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June 6, 2021 | Reptilian

A best-selling Canadian author of 14 books on economic trends, real estate, the financial crisis, personal finance strategies, taxation and politics. Nationally-known speaker and lecturer on macroeconomics, the housing market and investment techniques. He is a licensed Investment Advisor with a fee-based, no-commission Toronto-based practice serving clients across Canada.

Days ago this blog told you about Willow. That’s the outfit seeking to establish a fund which will buy real estate with 100% funding (mortgages and crowdfunding) then pay unit-holders an undetermined return. Willow will make money from real estate fees, transaction charges and a 1% MER. Then it will go to an IPO in four years and make its founders billionaires. Anyway, that’s the plan.

Willow apparently has no properties yet, but it’s building a wait list of horny young’uns who want real estate and can’t afford any. As you may have noticed, the guys behind this were not too thrilled with my attention.

But Willow was just a mosquito. Today we bring you news of a velociraptor.

It’s called Ourboro. Like the government’s dumb shared-equity mortgage (the First Time Home Buyer Incentive Program) this group will give newbie buyers a wad of money (up to $250,000) and then adopt an ownership position in the house. Unlike Ottawa’s plan – where there’s a 25-year period and a reasonable pay-back option – Ourboro has teeth. Big raptor ones.

The pitch is seductive:

“Get up to $250,000 toward your down payment and turn your dream of homeownership into a reality. Our contribution is not a loan, so there is no interest or additional debt. Instead, we buy a share of your home. When you decide to sell, we each receive our fair share of the gains or losses. And shared ownership doesn’t mean you need to share your space. In other words, you no longer need to own 100% of the home for it to be 100% yours to enjoy.”

The formula is simple (but only for those living in the GTA). The kids save up a 5% down payment and obtain loan approval, “from our lending partner.” They make an offer. Ourboro pumps in its cash and the ownership structure is set. If the down is $300,000 and the buyers pony up $100,000, Ourboro has rights to two-thirds of all current and future equity. Ourboro is not on title, but registers a restriction which means the owners cannot sell or refinance without permission.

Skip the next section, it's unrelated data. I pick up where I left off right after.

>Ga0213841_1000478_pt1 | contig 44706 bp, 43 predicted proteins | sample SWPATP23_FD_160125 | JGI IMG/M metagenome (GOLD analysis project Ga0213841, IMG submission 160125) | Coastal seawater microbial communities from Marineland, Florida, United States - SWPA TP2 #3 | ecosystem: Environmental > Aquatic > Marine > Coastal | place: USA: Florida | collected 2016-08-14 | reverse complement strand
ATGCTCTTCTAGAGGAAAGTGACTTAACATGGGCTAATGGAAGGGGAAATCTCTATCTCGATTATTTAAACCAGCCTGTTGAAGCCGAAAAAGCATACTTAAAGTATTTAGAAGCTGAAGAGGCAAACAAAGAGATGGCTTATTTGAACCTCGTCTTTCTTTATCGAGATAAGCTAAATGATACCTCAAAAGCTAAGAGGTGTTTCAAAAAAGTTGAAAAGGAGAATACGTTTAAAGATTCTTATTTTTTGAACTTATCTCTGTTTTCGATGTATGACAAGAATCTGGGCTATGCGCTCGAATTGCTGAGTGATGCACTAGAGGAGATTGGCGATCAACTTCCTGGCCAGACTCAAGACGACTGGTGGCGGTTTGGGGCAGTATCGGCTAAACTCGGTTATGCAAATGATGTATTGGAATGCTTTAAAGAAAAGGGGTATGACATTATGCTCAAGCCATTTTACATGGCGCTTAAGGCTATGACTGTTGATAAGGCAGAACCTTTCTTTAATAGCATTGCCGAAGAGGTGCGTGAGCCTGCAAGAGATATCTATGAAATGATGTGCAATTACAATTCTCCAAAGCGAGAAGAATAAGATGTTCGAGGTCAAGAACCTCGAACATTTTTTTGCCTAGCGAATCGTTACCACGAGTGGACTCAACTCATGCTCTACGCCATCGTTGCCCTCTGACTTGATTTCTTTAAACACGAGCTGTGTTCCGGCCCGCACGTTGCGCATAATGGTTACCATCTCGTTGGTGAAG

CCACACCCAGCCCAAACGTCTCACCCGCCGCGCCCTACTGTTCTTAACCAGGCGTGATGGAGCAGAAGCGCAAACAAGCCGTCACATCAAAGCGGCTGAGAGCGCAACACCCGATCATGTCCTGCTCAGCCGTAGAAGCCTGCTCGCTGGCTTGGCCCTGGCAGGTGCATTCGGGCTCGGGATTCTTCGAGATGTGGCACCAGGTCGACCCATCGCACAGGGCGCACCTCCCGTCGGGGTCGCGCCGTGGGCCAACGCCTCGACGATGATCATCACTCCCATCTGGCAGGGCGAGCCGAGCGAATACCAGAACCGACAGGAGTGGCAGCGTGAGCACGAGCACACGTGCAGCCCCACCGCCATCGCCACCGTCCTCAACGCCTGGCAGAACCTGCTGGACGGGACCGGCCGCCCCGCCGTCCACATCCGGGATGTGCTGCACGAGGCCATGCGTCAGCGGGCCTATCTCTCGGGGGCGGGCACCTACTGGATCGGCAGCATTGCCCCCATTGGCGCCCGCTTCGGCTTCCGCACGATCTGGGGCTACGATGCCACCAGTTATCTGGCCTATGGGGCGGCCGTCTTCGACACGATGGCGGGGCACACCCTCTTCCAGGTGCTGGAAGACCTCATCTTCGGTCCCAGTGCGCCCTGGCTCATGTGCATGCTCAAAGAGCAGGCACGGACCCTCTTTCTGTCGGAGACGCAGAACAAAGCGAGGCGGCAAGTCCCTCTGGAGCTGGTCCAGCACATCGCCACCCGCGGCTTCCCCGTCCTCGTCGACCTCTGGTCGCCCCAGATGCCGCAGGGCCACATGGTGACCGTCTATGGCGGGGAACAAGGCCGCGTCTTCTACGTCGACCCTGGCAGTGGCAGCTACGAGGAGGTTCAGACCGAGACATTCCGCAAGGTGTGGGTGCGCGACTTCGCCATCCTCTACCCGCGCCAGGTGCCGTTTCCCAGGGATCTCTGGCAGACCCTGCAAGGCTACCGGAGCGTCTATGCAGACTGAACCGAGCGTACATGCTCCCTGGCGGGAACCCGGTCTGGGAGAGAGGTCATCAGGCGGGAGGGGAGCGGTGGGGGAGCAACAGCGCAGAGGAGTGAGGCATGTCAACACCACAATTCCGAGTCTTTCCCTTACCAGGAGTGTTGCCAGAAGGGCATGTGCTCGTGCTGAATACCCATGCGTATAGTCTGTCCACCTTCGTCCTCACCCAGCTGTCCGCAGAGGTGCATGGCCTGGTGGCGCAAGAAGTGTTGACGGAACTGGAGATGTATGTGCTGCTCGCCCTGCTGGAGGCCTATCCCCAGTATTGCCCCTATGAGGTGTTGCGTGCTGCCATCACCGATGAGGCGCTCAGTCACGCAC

For ten years the kids get to live there and play house. They pay the mortgage, property tax, utilities and maintenance. They’re contractually obligated to keep the property in good repair. If they want to do a reno, they have to ask for Ourboro’s permission. After a decade it’s crunch time. Either the owners are forced to sell – when the equity (after financing and costs) is split between the two parties in accordance to their share – or the owners buy out Ourboro at market rate.

At the time of forced sale Ourboro appraises the property and, “if it is determined to be in state of disrepair to the extent the value is considerably lower than similar properties for sale, we have a right to reclaim a portion of that difference from the proceeds of sale.” In fact, Ourboro can take the place over entirely in these instances: “(a) Use of the property for illegal activities (b) An unauthorized sale, or attempt of an unauthorized sale, of the property (c) Failure to abide by the owner obligations stipulated in the contract, this includes not selling the property or not buying out the Ourboro share of the property within the 10-year term of our agreement (d) The filing or potential filing of any construction liens against the property (e) An event of insolvency.”

There’s more. Ourboro can transfer its interest in your house to a third party at its discretion. Plus, if the real estate declines in value after a decade, the owners will not be able to buy out the corporate share. Real estate has to appreciate by 6% a year (which exceeds historic norms). If not, “it will be at Ourboro’s discretion whether to accept the buyout offer.”

And this:

“When our 10-Year Term Ends If our 10-year term is nearing its end and you are unable to buy out our interest in the home, you must begin the property sale process 90 days before the term ends. Once our 10-year term ends, you will be obligated to purchase Ourboro’s interest in the property. In the event that you do not buy out our share after the term ends you will be considered in default of our agreement. In this rare instance, Ourboro will have the option to exercise a mandatory sale.”

Now, on the plus side, newbie buyers get to live in a sweet house engendering serious envy among their peer group. Woohoo. The Ourboro raptor living in the basement will be their little secret, until it emerges in a decade to ravish their equity.

Here’s a better option. Just ask Mom. She doesn’t bite.

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June 6th, 2021

Posted In: The Greater Fool

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